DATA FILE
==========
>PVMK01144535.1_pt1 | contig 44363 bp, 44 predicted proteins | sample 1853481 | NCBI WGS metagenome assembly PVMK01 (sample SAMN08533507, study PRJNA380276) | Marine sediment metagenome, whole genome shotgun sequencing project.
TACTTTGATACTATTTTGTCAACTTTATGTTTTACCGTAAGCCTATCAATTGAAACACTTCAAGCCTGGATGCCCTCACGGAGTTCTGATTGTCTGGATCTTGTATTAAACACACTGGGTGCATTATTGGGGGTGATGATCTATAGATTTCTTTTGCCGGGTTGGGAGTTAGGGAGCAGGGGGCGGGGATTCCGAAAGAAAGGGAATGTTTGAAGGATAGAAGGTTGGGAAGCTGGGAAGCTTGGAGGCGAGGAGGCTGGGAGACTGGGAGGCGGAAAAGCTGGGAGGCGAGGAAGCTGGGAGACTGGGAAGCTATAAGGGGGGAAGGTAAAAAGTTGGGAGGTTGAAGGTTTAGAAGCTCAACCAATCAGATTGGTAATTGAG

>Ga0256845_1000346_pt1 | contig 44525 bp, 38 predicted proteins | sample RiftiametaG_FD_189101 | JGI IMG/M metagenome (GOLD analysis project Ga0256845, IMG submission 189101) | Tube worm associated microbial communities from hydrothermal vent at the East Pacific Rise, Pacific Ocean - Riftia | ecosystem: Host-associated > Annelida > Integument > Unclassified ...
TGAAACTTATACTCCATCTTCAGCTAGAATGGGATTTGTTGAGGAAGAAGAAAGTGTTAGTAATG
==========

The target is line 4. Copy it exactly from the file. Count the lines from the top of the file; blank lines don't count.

TGAAACTTATACTCCATCTTCAGCTAGAATGGGATTTGTTGAGGAAGAAGAAAGTGTTAGTAATG